NOTE: The following instructions apply to the files found in the "Archive" folder on olav's iDisk -- see the comments for a discussion of problems related to the new package that's also there at the root level. I installed from the 'Archive' files, and had no problems at all.
You can find the PHP files on olav's iDisk, right here.
This is about as easy as it gets for installing PHP 4; read the rest of this article if you'd like the (simple) step by step instructions.
[Editor's note: See the comments for a good discussion and solution to this question]
I just managed to get bash compiled and running but I have a problem whenever I switch the shell in Terminal.app's preferences.
If I set it to bash, zsh or anything besides tcsh, it seems that I can only use commands from /bin. I mean, I'm missing basic stuff like ping and traceroute. I can su root and copy commands from /sbin or /usr/bin, but this doesn't seem like the right way to go about using my spiffy new shell.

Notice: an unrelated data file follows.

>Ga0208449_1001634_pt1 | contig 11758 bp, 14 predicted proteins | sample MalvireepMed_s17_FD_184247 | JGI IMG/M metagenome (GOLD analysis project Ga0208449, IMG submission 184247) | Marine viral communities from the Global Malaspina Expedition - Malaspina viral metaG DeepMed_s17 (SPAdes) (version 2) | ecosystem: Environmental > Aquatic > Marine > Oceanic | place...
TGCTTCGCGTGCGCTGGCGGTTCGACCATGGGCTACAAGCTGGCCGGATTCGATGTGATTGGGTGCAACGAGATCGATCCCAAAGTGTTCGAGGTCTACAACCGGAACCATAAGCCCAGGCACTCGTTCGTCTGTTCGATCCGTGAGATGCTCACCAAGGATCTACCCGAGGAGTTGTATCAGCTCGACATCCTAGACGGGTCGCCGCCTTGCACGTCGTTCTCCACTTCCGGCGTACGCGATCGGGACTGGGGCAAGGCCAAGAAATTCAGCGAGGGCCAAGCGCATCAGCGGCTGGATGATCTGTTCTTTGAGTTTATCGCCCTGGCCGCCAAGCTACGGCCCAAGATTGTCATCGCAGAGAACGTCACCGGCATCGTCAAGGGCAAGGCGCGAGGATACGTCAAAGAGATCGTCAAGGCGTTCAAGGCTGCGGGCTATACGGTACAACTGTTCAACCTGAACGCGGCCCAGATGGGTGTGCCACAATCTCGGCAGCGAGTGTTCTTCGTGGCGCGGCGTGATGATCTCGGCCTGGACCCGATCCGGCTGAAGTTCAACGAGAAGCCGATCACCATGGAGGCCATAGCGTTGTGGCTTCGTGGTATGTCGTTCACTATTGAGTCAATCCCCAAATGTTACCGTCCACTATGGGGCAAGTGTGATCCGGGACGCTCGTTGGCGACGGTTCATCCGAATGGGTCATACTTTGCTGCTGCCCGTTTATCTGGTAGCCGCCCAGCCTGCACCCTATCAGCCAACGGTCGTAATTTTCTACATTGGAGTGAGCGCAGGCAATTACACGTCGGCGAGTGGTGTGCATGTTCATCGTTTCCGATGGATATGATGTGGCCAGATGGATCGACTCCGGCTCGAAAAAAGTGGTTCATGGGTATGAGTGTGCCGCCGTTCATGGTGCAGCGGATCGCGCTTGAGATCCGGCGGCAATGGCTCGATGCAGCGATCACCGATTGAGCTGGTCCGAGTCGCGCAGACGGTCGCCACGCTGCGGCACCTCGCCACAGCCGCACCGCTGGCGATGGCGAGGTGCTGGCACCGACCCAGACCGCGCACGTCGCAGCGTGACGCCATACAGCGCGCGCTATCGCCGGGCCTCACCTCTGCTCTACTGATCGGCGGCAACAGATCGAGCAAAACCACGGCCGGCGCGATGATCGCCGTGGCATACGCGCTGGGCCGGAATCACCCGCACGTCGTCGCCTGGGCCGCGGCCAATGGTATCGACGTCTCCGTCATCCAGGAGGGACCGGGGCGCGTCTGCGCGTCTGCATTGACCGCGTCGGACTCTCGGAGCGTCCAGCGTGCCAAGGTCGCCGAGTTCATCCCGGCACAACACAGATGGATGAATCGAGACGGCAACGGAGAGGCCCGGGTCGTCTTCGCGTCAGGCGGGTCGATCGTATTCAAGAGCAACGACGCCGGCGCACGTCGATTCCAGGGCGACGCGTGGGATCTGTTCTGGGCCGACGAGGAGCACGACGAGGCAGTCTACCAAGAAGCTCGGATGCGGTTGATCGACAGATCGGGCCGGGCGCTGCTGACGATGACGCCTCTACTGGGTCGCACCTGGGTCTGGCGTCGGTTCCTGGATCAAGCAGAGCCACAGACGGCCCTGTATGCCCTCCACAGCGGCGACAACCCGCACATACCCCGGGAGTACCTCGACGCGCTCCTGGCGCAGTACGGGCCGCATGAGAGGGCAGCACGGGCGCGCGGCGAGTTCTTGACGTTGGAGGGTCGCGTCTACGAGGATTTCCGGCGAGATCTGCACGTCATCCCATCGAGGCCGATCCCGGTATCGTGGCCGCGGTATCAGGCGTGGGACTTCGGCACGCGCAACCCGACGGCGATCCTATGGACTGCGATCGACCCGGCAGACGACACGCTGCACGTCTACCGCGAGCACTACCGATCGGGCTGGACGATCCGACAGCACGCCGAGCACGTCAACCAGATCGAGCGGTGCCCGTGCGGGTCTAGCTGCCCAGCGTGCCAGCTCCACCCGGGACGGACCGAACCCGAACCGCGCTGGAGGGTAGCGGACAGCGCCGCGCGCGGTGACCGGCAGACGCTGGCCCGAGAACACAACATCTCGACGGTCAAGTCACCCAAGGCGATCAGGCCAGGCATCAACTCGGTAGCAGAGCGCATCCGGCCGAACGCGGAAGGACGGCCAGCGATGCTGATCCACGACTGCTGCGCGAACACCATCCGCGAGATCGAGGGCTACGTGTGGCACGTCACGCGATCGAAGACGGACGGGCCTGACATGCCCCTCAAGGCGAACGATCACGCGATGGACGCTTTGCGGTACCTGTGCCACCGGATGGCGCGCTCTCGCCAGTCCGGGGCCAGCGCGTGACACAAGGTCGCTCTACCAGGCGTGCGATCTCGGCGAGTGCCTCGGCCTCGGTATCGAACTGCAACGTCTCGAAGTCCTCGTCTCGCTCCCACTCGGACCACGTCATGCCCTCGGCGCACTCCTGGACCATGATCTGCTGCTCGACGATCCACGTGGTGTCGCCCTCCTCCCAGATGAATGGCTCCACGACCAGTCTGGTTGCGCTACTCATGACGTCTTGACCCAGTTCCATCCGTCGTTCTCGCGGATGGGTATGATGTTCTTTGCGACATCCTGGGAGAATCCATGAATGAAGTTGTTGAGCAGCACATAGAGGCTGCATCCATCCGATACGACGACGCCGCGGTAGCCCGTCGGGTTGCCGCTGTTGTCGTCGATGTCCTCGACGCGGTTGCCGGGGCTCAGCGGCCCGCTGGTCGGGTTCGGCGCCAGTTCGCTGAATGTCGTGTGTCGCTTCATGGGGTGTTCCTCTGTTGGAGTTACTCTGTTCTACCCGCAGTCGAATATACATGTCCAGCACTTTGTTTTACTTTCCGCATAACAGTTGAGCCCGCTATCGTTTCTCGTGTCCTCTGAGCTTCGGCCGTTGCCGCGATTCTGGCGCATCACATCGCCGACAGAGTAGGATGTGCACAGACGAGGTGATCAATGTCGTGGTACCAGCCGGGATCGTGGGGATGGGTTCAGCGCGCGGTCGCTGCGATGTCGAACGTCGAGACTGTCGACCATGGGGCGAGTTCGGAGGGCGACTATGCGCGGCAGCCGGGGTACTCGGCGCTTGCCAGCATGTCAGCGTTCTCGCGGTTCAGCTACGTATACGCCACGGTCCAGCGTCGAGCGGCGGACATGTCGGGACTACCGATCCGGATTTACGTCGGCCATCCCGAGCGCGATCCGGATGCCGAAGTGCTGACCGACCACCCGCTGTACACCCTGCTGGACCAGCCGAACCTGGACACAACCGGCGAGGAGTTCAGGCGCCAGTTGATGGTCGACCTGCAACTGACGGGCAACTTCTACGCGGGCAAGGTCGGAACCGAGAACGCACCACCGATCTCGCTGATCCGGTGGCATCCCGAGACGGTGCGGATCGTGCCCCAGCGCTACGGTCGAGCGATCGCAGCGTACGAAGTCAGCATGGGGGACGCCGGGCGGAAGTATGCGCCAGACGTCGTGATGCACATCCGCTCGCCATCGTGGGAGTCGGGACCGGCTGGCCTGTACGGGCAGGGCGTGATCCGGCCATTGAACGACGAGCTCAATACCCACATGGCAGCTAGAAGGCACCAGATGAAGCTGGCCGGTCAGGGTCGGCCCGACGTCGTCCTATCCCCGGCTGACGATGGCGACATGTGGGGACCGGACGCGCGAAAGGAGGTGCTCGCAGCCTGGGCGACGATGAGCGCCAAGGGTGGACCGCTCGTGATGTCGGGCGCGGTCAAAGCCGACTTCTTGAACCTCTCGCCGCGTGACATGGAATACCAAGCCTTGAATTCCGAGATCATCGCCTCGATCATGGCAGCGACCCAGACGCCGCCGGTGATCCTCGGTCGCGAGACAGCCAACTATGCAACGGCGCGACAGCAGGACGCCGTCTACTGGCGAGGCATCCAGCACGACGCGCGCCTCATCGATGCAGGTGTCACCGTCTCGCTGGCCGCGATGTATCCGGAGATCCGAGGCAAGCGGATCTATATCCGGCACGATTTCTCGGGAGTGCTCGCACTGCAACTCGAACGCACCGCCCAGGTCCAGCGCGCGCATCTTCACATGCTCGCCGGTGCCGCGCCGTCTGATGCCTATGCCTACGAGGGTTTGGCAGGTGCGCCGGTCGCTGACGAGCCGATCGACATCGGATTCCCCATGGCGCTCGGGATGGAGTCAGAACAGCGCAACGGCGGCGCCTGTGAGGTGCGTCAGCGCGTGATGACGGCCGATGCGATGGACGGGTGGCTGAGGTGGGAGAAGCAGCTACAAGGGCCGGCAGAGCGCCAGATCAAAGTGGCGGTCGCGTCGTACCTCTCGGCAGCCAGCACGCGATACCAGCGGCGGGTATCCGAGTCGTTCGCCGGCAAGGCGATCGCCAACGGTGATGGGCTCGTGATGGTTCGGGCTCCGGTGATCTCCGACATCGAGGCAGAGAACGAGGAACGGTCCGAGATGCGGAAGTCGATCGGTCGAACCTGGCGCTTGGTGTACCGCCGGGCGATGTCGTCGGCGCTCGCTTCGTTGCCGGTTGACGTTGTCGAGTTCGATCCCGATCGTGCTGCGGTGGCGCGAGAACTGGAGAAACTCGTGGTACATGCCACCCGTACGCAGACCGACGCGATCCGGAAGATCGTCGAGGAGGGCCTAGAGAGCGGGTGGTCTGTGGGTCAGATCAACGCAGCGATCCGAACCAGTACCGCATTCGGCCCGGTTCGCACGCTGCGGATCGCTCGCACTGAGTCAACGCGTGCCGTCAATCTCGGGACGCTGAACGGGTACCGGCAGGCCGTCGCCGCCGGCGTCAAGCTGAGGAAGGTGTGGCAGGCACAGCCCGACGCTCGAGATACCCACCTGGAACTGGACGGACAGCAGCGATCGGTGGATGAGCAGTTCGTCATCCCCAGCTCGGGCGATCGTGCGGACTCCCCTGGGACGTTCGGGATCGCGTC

Oddly enough, I can start Terminal with tcsh and then temporarily switch to bash, and everything works perfectly. Tried using chsh, but it launches vi, and vi and I are not on speaking terms.
Need help from someone who knows what the heck I'm doing wrong.
Whew! Just got through installing DNSUpdate. I had trouble with the installer. It started up, but didn't seem to do anything. By looking at the uninstall directions, I figured out how to install it manually though.
I untarred the Files.tar.gz in the installer:
sudo tar xzvf DNSUpdateInstaller.app/Contents/Resources/Files.tar.gz
That got me most of the way. But it seems that the location of the StartupItems folder has changed since the Public Beta, so I had to move it:
[Editor's note: I have replaced the original method listed here with a much safer version. The "find" command line hack removes some Epson and Apple files that also end in ".lproj".]